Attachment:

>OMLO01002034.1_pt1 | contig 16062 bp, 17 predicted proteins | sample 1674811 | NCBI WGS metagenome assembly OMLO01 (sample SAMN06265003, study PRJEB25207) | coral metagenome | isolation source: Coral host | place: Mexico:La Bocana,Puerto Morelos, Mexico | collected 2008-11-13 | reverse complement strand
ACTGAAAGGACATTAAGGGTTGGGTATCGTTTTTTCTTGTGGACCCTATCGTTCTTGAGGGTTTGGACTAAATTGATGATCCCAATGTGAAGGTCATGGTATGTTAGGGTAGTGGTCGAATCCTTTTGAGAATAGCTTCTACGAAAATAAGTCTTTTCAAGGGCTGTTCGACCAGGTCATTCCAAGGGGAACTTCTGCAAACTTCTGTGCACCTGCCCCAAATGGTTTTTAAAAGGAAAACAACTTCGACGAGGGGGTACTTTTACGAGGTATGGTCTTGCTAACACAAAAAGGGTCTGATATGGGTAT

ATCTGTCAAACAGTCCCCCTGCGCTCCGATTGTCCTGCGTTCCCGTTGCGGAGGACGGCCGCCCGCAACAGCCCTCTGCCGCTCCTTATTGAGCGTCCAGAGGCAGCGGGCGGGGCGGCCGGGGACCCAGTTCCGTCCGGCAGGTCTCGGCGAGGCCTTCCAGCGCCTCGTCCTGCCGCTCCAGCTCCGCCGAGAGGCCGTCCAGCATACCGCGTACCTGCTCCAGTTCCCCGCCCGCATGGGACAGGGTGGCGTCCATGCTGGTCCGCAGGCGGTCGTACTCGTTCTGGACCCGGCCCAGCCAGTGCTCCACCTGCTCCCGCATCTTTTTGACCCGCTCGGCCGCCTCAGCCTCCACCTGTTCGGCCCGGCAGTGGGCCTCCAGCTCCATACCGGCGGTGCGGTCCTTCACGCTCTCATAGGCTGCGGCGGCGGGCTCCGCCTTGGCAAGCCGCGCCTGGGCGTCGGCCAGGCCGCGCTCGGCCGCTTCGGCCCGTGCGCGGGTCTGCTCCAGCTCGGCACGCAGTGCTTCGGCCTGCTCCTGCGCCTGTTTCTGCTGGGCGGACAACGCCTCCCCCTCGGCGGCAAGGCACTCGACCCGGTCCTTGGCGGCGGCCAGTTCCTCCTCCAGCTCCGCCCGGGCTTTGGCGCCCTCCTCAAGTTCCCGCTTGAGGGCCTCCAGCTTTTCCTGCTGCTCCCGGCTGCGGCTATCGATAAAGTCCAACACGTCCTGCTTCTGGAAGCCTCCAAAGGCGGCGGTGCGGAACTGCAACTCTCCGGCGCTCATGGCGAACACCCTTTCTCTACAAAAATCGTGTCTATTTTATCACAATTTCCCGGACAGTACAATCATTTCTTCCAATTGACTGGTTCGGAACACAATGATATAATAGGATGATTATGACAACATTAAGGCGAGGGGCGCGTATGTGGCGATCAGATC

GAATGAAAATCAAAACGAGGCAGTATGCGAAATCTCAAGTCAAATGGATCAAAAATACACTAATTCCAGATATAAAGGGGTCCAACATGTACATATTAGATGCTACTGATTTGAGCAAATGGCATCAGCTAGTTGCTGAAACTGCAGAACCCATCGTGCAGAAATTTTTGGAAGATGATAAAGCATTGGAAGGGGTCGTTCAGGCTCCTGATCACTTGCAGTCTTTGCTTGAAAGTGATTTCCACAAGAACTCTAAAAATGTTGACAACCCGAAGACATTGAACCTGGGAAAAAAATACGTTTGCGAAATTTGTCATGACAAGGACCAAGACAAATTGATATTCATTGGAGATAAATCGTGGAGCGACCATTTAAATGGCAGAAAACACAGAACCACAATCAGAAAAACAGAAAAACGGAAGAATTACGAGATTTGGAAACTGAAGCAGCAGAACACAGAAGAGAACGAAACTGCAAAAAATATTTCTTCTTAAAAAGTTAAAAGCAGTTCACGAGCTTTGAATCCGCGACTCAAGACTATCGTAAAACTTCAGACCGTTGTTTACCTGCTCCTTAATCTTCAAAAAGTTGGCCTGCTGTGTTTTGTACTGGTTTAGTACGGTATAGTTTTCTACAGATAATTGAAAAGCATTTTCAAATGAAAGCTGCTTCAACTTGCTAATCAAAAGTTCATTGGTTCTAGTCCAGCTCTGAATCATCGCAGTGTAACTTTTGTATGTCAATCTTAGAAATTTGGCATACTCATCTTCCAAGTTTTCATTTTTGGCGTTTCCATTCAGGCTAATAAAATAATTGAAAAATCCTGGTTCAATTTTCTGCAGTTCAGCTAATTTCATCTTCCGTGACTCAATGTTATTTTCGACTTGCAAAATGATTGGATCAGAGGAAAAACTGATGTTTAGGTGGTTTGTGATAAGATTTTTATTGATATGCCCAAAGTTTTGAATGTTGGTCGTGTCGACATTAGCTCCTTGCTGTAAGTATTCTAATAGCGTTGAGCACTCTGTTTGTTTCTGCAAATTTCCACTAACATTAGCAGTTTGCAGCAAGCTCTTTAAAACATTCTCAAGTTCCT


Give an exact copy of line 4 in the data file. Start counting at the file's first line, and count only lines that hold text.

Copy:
GAATGAAAATCAAAACGAGGCAGTATGCGAAATCTCAAGTCAAATGGATCAAAAATACACTAATTCCAGATATAAAGGGGTCCAACATGTACATATTAGATGCTACTGATTTGAGCAAATGGCATCAGCTAGTTGCTGAAACTGCAGAACCCATCGTGCAGAAATTTTTGGAAGATGATAAAGCATTGGAAGGGGTCGTTCAGGCTCCTGATCACTTGCAGTCTTTGCTTGAAAGTGATTTCCACAAGAACTCTAAAAATGTTGACAACCCGAAGACATTGAACCTGGGAAAAAAATACGTTTGCGAAATTTGTCATGACAAGGACCAAGACAAATTGATATTCATTGGAGATAAATCGTGGAGCGACCATTTAAATGGCAGAAAACACAGAACCACAATCAGAAAAACAGAAAAACGGAAGAATTACGAGATTTGGAAACTGAAGCAGCAGAACACAGAAGAGAACGAAACTGCAAAAAATATTTCTTCTTAAAAAGTTAAAAGCAGTTCACGAGCTTTGAATCCGCGACTCAAGACTATCGTAAAACTTCAGACCGTTGTTTACCTGCTCCTTAATCTTCAAAAAGTTGGCCTGCTGTGTTTTGTACTGGTTTAGTACGGTATAGTTTTCTACAGATAATTGAAAAGCATTTTCAAATGAAAGCTGCTTCAACTTGCTAATCAAAAGTTCATTGGTTCTAGTCCAGCTCTGAATCATCGCAGTGTAACTTTTGTATGTCAATCTTAGAAATTTGGCATACTCATCTTCCAAGTTTTCATTTTTGGCGTTTCCATTCAGGCTAATAAAATAATTGAAAAATCCTGGTTCAATTTTCTGCAGTTCAGCTAATTTCATCTTCCGTGACTCAATGTTATTTTCGACTTGCAAAATGATTGGATCAGAGGAAAAACTGATGTTTAGGTGGTTTGTGATAAGATTTTTATTGATATGCCCAAAGTTTTGAATGTTGGTCGTGTCGACATTAGCTCCTTGCTGTAAGTATTCTAATAGCGTTGAGCACTCTGTTTGTTTCTGCAAATTTCCACTAACATTAGCAGTTTGCAGCAAGCTCTTTAAAACATTCTCAAGTTCCT